Monday 19 February 2018

Storm damage bill may cost over €1m

A loader attempting to remove rubble off Duncannon Beach following last week’s storms.
A loader attempting to remove rubble off Duncannon Beach following last week’s storms.

David Medcalf

Wexford faces a million euro plus bill to repair storm damage to harbours and piers around the county's coast.

Director of water services Eddie Taaffe revealed the provisional figure on Monday under questioning by Cllr. Malcolm Byrne.

The director said that a list of the damage to harbours caused by the storms which racked the country at the start of the new year had already been drawn up.

The cost of repairs was expected to reach seven figures, he indicated, adding that Wexford County Council has no budget to meet the unexpected bill.

Eddie Taaffe confirmed that Kilmore Quay, Cahore, Ballyhack and Courtown all took a battering from the winds and high seas.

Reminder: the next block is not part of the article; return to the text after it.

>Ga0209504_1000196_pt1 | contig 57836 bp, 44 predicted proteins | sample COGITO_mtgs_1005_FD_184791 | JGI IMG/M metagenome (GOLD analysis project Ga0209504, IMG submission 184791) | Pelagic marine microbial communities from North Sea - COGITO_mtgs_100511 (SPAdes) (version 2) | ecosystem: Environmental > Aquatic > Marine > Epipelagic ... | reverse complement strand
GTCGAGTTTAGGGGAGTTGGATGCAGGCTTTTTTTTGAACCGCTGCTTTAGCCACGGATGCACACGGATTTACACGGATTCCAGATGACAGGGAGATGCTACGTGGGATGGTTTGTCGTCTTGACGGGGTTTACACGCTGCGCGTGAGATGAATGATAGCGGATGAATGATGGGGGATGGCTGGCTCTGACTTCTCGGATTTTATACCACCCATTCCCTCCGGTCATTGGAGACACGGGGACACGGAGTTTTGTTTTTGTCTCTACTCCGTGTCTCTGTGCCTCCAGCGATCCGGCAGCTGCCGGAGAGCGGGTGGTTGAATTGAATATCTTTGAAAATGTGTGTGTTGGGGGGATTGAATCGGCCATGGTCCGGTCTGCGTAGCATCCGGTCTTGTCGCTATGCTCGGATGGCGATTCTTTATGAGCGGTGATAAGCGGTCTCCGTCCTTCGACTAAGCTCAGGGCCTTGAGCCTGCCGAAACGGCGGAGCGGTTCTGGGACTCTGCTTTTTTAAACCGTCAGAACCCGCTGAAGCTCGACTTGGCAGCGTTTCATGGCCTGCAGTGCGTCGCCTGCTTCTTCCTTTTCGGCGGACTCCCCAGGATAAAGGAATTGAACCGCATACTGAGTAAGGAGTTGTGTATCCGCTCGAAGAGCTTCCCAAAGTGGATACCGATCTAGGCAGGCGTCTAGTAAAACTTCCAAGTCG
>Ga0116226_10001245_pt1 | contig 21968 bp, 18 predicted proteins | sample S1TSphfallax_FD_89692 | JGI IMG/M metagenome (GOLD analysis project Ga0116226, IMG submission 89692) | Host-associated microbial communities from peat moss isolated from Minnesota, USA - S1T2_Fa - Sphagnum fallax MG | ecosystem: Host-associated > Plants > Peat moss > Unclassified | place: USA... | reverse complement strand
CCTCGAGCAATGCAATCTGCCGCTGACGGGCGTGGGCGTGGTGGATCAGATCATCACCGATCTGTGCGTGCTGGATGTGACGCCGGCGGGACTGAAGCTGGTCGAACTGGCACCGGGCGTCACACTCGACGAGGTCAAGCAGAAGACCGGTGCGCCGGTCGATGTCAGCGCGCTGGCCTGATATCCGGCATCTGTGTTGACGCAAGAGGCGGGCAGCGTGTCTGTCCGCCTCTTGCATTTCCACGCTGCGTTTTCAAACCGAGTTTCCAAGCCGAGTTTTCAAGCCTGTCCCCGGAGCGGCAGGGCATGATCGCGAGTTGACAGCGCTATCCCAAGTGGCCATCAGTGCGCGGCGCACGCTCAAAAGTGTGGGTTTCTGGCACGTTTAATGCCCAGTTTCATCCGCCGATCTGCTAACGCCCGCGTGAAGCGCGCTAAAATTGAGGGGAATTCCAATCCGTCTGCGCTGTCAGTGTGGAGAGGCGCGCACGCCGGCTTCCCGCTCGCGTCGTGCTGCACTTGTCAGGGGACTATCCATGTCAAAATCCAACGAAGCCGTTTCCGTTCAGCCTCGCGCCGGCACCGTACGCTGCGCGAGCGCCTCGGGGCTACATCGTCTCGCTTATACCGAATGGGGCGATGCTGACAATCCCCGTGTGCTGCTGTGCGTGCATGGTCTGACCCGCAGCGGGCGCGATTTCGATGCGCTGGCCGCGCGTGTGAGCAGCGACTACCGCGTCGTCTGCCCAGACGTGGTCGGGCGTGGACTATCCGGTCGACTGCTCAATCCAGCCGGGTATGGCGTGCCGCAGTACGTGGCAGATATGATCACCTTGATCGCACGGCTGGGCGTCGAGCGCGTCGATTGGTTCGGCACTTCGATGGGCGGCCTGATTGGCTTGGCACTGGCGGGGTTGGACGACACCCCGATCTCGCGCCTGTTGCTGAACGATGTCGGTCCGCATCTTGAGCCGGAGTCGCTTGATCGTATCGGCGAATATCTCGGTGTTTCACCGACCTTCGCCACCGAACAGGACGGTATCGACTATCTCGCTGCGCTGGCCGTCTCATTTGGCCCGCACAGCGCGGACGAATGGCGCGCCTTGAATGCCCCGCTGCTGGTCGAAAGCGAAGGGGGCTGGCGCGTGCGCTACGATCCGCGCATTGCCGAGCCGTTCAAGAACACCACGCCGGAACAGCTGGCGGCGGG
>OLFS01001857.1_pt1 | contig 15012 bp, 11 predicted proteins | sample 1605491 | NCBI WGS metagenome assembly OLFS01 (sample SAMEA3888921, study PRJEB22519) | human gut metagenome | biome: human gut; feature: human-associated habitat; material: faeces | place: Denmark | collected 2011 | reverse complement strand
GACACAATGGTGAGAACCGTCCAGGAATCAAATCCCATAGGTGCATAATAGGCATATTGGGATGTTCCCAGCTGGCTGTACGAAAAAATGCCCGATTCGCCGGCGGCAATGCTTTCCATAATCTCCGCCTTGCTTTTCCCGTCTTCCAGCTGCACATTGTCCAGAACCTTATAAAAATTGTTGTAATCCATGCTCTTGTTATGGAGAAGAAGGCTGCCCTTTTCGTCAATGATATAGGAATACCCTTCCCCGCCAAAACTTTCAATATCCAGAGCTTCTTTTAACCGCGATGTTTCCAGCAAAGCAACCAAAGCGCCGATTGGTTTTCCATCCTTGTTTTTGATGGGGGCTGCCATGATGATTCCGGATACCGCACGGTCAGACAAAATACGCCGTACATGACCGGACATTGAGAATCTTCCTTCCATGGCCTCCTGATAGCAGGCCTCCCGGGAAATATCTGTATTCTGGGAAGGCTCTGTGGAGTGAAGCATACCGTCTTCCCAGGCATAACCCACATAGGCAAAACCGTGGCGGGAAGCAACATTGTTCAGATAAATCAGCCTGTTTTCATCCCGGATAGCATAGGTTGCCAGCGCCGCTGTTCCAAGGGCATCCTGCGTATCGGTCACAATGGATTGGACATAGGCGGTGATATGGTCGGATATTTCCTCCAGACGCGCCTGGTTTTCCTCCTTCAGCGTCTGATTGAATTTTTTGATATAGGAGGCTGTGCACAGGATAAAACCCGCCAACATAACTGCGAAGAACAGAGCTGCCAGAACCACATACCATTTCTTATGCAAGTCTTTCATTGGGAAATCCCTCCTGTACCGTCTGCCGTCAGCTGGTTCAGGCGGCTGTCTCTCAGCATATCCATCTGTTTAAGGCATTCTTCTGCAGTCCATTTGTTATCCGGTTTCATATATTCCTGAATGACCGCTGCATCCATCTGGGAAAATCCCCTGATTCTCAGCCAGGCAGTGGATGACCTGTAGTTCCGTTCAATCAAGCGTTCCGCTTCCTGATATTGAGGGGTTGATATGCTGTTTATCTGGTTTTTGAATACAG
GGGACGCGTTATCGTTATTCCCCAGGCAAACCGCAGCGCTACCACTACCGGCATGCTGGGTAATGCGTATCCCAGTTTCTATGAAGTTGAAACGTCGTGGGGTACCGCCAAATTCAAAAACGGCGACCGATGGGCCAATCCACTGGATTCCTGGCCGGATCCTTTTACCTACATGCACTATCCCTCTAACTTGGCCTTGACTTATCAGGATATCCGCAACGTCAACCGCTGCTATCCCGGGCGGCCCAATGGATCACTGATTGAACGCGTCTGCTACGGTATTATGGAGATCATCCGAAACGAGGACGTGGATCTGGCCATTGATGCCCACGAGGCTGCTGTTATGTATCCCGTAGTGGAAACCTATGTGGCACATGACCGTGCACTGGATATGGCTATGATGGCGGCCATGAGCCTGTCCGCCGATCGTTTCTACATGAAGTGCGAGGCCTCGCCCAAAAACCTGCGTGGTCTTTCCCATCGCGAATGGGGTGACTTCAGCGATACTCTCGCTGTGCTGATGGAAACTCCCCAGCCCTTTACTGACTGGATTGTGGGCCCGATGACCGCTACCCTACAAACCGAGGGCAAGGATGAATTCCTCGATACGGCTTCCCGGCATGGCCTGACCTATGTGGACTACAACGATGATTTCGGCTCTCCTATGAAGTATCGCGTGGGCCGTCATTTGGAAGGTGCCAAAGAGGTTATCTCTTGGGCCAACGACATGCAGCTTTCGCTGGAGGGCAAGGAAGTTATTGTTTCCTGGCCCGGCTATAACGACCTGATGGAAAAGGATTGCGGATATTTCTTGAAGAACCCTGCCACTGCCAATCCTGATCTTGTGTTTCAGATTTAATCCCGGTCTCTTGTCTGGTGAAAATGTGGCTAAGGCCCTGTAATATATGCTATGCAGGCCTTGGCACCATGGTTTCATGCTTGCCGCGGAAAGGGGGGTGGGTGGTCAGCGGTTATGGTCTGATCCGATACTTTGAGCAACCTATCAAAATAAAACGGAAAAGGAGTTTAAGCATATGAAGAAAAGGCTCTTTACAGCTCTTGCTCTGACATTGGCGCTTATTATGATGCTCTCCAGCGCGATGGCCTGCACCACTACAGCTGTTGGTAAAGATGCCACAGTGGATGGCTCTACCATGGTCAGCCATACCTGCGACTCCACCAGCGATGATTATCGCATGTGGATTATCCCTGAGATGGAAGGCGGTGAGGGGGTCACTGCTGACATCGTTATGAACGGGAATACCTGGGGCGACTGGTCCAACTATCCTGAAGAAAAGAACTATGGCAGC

And he indicated that other piers may also have been affected, with the council looking to the Department of the Marine to come up with money to meet the unplanned for cost.

However, he warned that every other coastal county in the State will likely to bee looking for money from the same source. Gorey-based Cllr. Malcolm Byrne was also aware that beaches at Courtown, Curracloe and especially Ballymoney have also been left in a story state by the bad weather.

And Cllr. Jim Moore brought glum tiding of substantial erosion to lands around Kilmore, at places such as Seaview and Ballygranans, to the county council meeting.

The director was reminded that beaches such as Ballymoney are major tourist attractions.

He responded with an assurance that the walkway to the beach at Courtown, a victim of the storms, will be restored without delay.

He hoped that Mother Nature would take a helpful course on the strands and replace some of the lost sand in due course.

Cllr. Robbie Ireton responded that some of this sand was now silting up the harbour in Courtown to such an extent that it will soon have to close.

'Silting up has gone beyond dangerous,' warned the Labour man. 'It is 33 years since the harbour was dredged out properly and it needs to be done.'

Eddie Taaffe assured him that dredging will be carried out but pointed out that the recent bad weather had made it impossible to take action to date.

New Ross Standard

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